EPA Finalizes PFAS Reporting Requirements

Sept. 29, 2023
Agency adds 41 more chemicals to the reporting list and issues deadlines for compliance.

The U.S. Environmental Protection Agency issued a final ruling on Sept. 28 that requires all manufacturers of per- and polyfluoroalkyl substances (PFAS) to submit safety data about any PFAS-containing product made since 2011.

The EPA added 41 more materials to the final ruling for a total of 1,462 PFAS that will be subject to the regulation.

Organizations that have manufactured or imported PFAS since 2011 have 18 months following the effective date of the rule to report PFAS data to the EPA.

Small manufacturers, as defined by the EPA, and whose reporting requirements pertain only to PFAS imports have 24 months from the effective date to submit their PFAS reports.

Meeting that standard could prove difficult for some companies.

Many organizations lack the functional structure in place to gather and assess supplier data they need to meet the regulation by the deadline, says Cally Edgren, senior director of sustainability at Assent, a supply chain sustainability solutions company. Manufacturers that don’t comply face a number of risks, including early supply chain obsolescence, production and sales slowdowns and loss of customers due to non-compliance coupled with an inability to provide them with data. 

But companies that proactively pursue compliance could benefit from the ruling, she says.   

“Being proactive, beyond basic compliance with the new EPA ruling, will benefit companies and their customers, stakeholders and investors,” Edgren says. “Companies that engage their supply chains to meet the enhanced data collection required through this final ruling will also gain the opportunity to proactively gather information for other PFAS regulations as well.  This will help mitigate risks of fines, legal action, potential loss of market access, and supply chain disruptions resulting from product obsolescence.”

The EPA ruling also could spur innovation for substitutes to existing PFAS chemicals currently used in products and parts, she says.

About the Author

Jonathan Katz | Executive Editor

Jonathan Katz, executive editor, brings nearly two decades of experience as a B2B journalist to Chemical Processing magazine. He has expertise on a wide range of industrial topics. Jon previously served as the managing editor for IndustryWeek magazine and, most recently, as a freelance writer specializing in content marketing for the manufacturing sector.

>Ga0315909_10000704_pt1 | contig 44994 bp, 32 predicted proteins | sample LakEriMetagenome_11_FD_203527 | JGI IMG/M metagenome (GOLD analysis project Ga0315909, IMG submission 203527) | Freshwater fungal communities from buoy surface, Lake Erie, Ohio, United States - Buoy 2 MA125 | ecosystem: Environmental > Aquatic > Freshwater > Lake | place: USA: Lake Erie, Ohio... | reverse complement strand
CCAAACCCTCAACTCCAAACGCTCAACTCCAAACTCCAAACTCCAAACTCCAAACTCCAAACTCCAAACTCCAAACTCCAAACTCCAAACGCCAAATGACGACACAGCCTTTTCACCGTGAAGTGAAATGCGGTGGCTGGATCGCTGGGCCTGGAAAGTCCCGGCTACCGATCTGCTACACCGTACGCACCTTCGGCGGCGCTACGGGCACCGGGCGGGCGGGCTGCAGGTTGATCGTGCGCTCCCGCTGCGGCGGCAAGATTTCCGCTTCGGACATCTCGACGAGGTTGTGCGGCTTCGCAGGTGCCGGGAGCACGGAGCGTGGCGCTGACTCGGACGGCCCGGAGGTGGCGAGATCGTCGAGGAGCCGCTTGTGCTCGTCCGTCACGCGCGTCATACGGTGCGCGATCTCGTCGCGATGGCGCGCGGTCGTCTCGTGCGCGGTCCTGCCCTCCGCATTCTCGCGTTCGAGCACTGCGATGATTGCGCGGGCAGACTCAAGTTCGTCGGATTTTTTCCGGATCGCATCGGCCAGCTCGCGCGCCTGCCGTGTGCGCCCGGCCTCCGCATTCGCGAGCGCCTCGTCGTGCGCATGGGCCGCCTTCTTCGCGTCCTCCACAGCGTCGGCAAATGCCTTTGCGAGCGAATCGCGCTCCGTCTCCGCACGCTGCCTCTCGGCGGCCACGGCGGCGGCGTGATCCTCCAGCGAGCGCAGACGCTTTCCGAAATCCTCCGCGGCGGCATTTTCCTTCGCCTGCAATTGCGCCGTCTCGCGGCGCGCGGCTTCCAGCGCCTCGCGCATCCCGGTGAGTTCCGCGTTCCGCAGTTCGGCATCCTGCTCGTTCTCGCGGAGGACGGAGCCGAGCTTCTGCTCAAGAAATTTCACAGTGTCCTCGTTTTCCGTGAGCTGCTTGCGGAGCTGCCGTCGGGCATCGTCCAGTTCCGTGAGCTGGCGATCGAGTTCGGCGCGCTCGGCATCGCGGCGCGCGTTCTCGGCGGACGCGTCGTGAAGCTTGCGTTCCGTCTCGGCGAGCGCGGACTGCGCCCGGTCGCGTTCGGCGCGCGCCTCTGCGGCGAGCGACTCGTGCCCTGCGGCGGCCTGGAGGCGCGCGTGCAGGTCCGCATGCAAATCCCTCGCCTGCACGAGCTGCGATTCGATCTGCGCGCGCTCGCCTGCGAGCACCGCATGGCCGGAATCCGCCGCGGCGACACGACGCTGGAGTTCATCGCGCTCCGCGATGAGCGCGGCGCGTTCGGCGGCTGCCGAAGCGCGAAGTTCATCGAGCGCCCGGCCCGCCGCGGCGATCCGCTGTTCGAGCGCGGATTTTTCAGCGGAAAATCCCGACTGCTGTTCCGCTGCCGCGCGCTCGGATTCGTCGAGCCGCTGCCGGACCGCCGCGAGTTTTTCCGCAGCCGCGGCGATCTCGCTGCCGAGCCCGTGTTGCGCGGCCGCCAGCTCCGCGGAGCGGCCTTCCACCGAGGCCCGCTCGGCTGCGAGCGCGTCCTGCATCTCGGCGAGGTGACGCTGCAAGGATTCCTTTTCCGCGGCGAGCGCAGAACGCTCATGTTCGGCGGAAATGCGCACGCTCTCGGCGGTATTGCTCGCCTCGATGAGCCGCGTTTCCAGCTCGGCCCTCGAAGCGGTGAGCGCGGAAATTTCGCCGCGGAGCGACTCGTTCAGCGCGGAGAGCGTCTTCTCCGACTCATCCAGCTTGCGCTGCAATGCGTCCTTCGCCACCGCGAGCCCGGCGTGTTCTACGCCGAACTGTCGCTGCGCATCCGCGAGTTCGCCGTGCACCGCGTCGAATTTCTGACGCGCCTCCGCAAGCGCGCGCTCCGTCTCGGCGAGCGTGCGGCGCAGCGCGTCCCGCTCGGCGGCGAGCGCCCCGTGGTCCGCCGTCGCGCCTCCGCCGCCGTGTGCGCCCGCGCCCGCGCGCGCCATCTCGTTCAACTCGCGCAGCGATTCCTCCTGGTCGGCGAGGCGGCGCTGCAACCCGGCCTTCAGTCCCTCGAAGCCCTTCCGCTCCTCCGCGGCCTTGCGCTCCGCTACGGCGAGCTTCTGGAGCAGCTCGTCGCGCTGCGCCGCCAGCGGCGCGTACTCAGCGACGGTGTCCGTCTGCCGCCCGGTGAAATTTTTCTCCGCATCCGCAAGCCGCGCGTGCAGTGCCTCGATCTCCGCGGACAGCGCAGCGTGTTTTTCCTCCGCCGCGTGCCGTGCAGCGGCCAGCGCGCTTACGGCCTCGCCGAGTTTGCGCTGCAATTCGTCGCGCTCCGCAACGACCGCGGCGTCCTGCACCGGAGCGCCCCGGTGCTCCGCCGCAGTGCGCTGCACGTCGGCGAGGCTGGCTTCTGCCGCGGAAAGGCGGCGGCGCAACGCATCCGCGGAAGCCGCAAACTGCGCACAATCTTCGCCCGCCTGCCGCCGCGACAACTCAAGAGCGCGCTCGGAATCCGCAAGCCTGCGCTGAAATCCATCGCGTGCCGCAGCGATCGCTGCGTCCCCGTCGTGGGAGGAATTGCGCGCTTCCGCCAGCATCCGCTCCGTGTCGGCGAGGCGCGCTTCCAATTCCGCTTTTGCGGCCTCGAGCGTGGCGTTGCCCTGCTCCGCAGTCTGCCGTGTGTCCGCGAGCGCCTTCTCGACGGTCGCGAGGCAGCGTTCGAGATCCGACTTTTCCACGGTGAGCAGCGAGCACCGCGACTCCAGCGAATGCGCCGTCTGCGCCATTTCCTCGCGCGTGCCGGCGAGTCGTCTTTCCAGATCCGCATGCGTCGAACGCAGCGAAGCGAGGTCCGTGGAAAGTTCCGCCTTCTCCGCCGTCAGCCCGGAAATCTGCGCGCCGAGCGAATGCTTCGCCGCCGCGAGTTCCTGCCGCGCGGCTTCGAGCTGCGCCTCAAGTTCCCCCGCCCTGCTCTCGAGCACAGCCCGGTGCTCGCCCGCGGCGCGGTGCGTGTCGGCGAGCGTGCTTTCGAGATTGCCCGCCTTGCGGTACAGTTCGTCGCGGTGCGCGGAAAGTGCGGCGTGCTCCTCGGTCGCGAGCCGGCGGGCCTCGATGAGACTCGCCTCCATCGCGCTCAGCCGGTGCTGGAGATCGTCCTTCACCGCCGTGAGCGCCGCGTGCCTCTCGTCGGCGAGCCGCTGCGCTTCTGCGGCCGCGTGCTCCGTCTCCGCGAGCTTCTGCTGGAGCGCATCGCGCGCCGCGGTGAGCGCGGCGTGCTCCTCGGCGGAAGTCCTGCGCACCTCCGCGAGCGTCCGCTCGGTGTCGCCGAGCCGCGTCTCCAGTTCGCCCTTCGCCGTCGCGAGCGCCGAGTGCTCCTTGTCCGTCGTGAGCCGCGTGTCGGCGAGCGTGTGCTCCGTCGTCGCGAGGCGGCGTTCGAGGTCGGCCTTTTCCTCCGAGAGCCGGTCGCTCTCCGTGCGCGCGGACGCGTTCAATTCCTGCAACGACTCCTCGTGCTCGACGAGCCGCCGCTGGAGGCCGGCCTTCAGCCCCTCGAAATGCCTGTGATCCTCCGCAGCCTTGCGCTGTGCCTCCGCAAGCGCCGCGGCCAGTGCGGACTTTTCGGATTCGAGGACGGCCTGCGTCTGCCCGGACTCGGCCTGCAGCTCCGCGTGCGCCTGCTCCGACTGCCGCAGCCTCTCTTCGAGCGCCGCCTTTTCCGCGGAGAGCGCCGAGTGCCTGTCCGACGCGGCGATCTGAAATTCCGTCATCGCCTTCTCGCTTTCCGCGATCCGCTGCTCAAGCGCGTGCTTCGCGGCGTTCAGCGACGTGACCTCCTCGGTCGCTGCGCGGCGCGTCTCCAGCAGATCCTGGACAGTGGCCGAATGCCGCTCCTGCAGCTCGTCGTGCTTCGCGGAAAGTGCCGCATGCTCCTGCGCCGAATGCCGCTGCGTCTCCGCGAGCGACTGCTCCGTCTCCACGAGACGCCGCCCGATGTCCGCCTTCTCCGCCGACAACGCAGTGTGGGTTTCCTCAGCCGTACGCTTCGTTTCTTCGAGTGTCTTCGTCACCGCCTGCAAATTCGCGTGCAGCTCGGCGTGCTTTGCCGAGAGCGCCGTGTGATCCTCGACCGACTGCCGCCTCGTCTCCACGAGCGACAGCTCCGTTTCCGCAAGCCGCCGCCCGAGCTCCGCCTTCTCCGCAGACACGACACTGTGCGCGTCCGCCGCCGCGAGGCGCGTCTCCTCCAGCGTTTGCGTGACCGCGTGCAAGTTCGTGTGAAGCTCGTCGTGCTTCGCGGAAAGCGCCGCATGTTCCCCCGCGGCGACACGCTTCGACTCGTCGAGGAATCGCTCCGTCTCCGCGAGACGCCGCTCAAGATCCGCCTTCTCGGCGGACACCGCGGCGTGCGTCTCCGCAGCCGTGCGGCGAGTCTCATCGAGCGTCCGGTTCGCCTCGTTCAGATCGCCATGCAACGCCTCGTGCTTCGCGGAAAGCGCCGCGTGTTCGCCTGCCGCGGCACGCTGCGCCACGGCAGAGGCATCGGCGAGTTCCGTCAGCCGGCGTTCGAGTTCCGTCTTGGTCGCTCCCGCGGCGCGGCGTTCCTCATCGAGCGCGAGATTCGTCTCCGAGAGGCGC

His knowledge areas include industrial safety, environmental compliance/sustainability, lean manufacturing/continuous improvement, Industry 4.0/automation and many other topics of interest to the Chemical Processing audience.

When he’s not working, Jon enjoys fishing, hiking and music, including a small but growing vinyl collection.

Jon resides in the Cleveland, Ohio, area.

Sponsored Recommendations

Keys to Improving Safety in Chemical Processes (PDF)

Many facilities handle dangerous processes and products on a daily basis. Keeping everything under control demands well-trained people working with the best equipment.

Get Hands-On Training in Emerson's Interactive Plant Environment

Enhance the training experience and increase retention by training hands-on in Emerson's Interactive Plant Environment. Build skills here so you have them where and when it matters...

Managing and Reducing Methane Emission in Upstream Oil & Gas

Measurement Instrumentation for reducing emissions, improving efficiency and ensuring safety.

Micro Motion 4700 Coriolis Configurable Inputs and Outputs Transmitter

The Micro Motion 4700 Coriolis Transmitter offers a compact C1D1 (Zone 1) housing. Bluetooth and Smart Meter Verification are available.